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Bernie Sanders Overtakes Hillary Clinton in Iowa for the First Time

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Senator Bernie Sanders, an independent from Vermont and 2016 Democratic presidential candidate, listens to a question from an audience member during a Meskwaki Nation Town Meeting at the Meskwaki Tribal Center in Tama, Iowa, U.S., on Friday, Sept. 4, 2015. Sanders said yesterday he doesn't have a foreign policy section on his website's issues page because one of his campaign's problems is that 'our support is growing faster than our political infrastructure.' Photographer: Daniel Acker/Bloomberg via Getty Images

Vermont Sen. Bernie Sanders is now leading Hillary Clinton in both early voting states, as the professed socialist has taken a nominal lead in Iowa, according to a new Quinnipiac University poll released Thursday.

Sanders leads Clinton by 1 point in Iowa, 41 to 40 percent, in Iowa, where the first caucus is being held.

Sen. Bernie Sanders listens to a question from an audience member during a Meskwaki Nation Town Meeting at the Meskwaki Tribal Center in Tama, Iowa, on Friday, Sept. 4, 2015. (Daniel Acker/Bloomberg via Getty Images)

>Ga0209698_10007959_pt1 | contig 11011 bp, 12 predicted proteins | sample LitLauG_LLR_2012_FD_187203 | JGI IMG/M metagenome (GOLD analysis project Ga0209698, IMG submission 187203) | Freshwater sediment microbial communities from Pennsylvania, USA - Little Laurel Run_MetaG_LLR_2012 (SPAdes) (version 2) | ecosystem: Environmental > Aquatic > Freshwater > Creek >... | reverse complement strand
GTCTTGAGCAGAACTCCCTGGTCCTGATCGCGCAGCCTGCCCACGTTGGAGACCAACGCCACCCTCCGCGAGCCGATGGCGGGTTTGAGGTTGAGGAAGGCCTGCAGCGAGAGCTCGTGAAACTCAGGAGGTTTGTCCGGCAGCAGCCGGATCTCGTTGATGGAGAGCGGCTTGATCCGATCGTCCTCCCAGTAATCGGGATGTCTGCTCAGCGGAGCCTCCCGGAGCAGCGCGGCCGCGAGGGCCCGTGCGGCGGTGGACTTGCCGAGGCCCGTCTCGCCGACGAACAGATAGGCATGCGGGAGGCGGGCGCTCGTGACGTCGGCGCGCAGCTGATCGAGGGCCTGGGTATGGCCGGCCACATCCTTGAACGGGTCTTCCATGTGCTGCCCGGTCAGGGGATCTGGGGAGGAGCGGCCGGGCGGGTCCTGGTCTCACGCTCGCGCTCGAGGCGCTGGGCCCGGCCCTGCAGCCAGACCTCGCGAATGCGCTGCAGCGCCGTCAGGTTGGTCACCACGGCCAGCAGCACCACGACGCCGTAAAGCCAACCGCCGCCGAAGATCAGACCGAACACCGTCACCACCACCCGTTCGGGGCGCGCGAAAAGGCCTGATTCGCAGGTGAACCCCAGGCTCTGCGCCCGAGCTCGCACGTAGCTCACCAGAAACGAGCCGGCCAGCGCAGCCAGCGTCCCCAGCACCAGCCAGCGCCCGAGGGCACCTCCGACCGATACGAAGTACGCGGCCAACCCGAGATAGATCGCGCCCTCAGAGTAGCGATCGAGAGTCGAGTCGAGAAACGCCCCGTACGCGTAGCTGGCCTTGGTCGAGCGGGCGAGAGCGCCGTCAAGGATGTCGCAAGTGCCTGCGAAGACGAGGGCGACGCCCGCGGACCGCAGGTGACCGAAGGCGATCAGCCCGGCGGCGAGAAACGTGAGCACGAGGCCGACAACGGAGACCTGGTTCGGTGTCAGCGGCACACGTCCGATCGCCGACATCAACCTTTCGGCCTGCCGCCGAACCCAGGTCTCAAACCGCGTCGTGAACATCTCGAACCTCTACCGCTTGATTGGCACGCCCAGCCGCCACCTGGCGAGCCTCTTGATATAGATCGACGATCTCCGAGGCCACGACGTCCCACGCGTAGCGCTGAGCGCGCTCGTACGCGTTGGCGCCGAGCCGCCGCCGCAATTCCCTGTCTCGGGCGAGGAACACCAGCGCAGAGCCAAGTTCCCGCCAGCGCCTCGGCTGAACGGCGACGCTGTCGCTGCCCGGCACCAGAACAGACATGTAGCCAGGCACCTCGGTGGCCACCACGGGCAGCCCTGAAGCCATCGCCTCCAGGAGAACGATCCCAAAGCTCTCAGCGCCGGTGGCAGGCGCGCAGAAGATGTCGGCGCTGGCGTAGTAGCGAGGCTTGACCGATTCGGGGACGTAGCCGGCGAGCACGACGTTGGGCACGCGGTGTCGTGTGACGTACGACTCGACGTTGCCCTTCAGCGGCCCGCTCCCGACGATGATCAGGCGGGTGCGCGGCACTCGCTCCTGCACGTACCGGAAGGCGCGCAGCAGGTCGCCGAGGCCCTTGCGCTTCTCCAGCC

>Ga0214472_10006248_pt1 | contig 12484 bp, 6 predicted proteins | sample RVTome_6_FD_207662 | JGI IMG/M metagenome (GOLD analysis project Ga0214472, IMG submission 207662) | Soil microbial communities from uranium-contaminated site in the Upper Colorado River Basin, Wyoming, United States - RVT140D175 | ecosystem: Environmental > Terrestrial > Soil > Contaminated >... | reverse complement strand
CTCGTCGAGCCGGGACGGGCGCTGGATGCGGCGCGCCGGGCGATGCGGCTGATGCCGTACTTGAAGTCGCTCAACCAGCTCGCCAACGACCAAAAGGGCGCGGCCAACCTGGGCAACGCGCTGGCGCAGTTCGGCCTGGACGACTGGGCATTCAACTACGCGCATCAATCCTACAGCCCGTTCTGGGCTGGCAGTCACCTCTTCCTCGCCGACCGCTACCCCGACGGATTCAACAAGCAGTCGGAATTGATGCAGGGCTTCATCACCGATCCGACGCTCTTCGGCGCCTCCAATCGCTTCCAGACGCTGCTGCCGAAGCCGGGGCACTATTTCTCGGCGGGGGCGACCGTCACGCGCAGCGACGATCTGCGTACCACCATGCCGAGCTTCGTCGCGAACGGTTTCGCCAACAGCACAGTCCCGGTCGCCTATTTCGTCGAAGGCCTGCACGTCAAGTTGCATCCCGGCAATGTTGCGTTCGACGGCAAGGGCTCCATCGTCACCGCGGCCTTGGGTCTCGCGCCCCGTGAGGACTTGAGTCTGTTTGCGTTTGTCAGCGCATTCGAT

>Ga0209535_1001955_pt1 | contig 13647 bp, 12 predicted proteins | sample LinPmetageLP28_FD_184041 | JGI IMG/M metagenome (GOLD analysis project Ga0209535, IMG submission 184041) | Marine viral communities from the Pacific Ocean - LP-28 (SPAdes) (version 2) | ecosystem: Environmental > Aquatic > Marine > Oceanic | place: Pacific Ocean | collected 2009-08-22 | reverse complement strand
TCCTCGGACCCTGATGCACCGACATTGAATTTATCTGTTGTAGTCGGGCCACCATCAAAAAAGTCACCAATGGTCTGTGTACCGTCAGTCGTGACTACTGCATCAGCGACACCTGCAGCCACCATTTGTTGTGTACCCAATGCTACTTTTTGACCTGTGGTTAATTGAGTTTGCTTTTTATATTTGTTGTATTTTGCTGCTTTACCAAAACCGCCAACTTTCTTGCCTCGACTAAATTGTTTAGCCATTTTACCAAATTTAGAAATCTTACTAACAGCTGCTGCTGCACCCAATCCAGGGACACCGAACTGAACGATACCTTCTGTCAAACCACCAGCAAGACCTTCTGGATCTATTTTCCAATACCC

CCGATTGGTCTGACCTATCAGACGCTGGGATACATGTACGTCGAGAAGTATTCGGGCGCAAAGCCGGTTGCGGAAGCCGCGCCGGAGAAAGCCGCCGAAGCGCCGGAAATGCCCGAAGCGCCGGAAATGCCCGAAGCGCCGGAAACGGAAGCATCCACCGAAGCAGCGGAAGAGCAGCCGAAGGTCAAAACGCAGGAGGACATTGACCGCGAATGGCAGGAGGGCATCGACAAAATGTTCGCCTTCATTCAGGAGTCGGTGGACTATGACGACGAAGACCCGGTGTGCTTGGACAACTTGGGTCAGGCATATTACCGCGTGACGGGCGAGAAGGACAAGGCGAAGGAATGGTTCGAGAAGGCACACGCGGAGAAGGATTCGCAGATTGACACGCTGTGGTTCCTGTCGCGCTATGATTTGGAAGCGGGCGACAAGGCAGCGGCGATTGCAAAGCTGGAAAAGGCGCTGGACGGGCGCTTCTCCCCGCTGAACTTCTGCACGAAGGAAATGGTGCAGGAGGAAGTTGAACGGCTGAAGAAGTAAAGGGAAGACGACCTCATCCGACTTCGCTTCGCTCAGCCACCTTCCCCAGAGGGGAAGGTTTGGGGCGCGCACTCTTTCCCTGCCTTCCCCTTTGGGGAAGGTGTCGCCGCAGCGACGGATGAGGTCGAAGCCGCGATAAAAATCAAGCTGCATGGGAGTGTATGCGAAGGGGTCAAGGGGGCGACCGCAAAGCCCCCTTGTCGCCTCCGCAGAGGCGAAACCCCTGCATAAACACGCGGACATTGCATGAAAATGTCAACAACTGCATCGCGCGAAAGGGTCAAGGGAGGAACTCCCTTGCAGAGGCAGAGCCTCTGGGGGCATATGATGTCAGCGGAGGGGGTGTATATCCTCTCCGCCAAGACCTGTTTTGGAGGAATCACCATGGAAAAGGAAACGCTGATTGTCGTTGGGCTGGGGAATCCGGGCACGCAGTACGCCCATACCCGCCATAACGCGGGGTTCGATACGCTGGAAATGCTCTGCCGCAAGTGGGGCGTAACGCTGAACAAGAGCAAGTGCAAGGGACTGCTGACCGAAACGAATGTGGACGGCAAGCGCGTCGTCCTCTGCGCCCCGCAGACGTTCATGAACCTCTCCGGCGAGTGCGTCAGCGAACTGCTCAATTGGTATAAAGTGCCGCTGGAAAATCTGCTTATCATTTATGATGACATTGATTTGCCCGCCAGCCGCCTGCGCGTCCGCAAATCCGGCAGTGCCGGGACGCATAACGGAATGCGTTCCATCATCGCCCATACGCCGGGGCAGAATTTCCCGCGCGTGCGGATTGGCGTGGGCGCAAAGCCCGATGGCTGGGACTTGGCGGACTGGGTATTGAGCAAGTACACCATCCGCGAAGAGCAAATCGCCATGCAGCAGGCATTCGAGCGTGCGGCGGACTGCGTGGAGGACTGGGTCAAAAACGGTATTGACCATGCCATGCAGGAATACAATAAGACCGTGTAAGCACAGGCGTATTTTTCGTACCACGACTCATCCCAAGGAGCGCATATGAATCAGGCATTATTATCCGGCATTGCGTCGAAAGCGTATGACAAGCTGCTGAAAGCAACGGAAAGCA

Sanders has already taken a lead in New Hampshire in most polls by a more comfortable margin, where the first primary is held.

The Quinnipiac poll of Iowa found that Vice President Joe Biden, who is considering a run, has 12 percent support from likely Iowa Democratic caucus goers.

“Sen. Bernie Sanders has become the Eugene McCarthy of 2016,” said Peter A. Brown, assistant director of the Quinnipiac University Poll. “He is the candidate of the Democratic left, against his own party’s bosses and their prized presidential candidate, Secretary Hillary Clinton. Sanders has seized the momentum by offering a message more in line with disproportionately liberal primary and caucus voters.”

This has been a big surge for Sanders, who in July was trialing Clinton 52 to 33 percent in a Quinnipiac poll of likely Democratic caucus voters in Iowa.

The poll is bad news for Clinton and could present an opening for Biden, Brown said.

"Although Vice President Joseph Biden received only 12 percent of the vote in this poll of likely Democratic Caucus-goers, he still may be a winner in the zero-sum game of presidential primary politics because it further increases questions about Clinton's electability," Brown said.

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